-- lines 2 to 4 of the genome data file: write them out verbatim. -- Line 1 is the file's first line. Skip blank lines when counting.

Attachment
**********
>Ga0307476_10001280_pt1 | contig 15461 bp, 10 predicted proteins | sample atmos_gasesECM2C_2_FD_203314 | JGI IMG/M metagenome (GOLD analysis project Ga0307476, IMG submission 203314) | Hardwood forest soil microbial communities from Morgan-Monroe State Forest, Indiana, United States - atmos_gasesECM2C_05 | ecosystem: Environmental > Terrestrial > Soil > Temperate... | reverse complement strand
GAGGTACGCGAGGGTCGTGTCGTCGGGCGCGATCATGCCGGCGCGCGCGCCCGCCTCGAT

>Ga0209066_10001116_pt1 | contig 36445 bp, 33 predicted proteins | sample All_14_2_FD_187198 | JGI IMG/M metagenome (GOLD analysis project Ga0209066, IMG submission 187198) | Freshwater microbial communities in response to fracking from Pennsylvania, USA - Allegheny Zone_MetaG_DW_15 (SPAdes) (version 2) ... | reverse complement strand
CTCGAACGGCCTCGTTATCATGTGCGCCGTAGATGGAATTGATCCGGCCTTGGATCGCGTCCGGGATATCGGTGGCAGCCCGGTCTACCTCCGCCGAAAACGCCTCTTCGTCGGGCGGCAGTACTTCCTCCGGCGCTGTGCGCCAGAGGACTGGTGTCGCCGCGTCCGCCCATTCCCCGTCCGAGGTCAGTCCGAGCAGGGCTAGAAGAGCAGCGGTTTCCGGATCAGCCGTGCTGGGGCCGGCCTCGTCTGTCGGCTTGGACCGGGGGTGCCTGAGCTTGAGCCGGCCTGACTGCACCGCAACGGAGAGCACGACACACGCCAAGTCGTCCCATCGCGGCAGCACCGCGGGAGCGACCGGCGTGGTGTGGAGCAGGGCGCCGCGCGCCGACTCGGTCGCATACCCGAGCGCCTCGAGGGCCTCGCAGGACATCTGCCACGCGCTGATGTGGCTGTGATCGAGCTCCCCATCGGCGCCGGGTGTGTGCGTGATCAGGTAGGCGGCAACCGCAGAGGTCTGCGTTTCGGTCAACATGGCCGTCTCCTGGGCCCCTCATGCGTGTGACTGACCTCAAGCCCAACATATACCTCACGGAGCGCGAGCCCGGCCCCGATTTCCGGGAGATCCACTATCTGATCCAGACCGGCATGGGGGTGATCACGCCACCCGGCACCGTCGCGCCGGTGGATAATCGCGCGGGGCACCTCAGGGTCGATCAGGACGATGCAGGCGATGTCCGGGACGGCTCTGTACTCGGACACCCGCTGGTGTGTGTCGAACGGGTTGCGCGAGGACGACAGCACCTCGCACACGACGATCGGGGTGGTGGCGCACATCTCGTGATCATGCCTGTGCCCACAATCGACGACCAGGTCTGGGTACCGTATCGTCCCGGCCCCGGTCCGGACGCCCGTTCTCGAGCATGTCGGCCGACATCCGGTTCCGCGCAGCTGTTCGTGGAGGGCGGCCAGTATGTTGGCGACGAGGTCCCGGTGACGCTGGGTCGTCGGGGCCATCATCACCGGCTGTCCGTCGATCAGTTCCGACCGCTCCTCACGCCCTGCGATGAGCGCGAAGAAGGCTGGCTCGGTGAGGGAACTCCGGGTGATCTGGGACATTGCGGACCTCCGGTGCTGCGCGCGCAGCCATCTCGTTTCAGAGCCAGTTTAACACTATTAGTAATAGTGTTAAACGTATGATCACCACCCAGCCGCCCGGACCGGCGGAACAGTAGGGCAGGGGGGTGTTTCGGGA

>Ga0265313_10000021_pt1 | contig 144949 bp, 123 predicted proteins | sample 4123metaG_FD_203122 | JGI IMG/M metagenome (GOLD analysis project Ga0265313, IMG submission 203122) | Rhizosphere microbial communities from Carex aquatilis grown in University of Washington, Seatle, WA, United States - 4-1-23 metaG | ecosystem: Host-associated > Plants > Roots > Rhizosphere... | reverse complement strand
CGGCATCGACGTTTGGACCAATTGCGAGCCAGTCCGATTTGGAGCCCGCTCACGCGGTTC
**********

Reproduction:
GAGGTACGCGAGGGTCGTGTCGTCGGGCGCGATCATGCCGGCGCGCGCGCCCGCCTCGAT

>Ga0209066_10001116_pt1 | contig 36445 bp, 33 predicted proteins | sample All_14_2_FD_187198 | JGI IMG/M metagenome (GOLD analysis project Ga0209066, IMG submission 187198) | Freshwater microbial communities in response to fracking from Pennsylvania, USA - Allegheny Zone_MetaG_DW_15 (SPAdes) (version 2) ... | reverse complement strand
CTCGAACGGCCTCGTTATCATGTGCGCCGTAGATGGAATTGATCCGGCCTTGGATCGCGTCCGGGATATCGGTGGCAGCCCGGTCTACCTCCGCCGAAAACGCCTCTTCGTCGGGCGGCAGTACTTCCTCCGGCGCTGTGCGCCAGAGGACTGGTGTCGCCGCGTCCGCCCATTCCCCGTCCGAGGTCAGTCCGAGCAGGGCTAGAAGAGCAGCGGTTTCCGGATCAGCCGTGCTGGGGCCGGCCTCGTCTGTCGGCTTGGACCGGGGGTGCCTGAGCTTGAGCCGGCCTGACTGCACCGCAACGGAGAGCACGACACACGCCAAGTCGTCCCATCGCGGCAGCACCGCGGGAGCGACCGGCGTGGTGTGGAGCAGGGCGCCGCGCGCCGACTCGGTCGCATACCCGAGCGCCTCGAGGGCCTCGCAGGACATCTGCCACGCGCTGATGTGGCTGTGATCGAGCTCCCCATCGGCGCCGGGTGTGTGCGTGATCAGGTAGGCGGCAACCGCAGAGGTCTGCGTTTCGGTCAACATGGCCGTCTCCTGGGCCCCTCATGCGTGTGACTGACCTCAAGCCCAACATATACCTCACGGAGCGCGAGCCCGGCCCCGATTTCCGGGAGATCCACTATCTGATCCAGACCGGCATGGGGGTGATCACGCCACCCGGCACCGTCGCGCCGGTGGATAATCGCGCGGGGCACCTCAGGGTCGATCAGGACGATGCAGGCGATGTCCGGGACGGCTCTGTACTCGGACACCCGCTGGTGTGTGTCGAACGGGTTGCGCGAGGACGACAGCACCTCGCACACGACGATCGGGGTGGTGGCGCACATCTCGTGATCATGCCTGTGCCCACAATCGACGACCAGGTCTGGGTACCGTATCGTCCCGGCCCCGGTCCGGACGCCCGTTCTCGAGCATGTCGGCCGACATCCGGTTCCGCGCAGCTGTTCGTGGAGGGCGGCCAGTATGTTGGCGACGAGGTCCCGGTGACGCTGGGTCGTCGGGGCCATCATCACCGGCTGTCCGTCGATCAGTTCCGACCGCTCCTCACGCCCTGCGATGAGCGCGAAGAAGGCTGGCTCGGTGAGGGAACTCCGGGTGATCTGGGACATTGCGGACCTCCGGTGCTGCGCGCGCAGCCATCTCGTTTCAGAGCCAGTTTAACACTATTAGTAATAGTGTTAAACGTATGATCACCACCCAGCCGCCCGGACCGGCGGAACAGTAGGGCAGGGGGGTGTTTCGGGA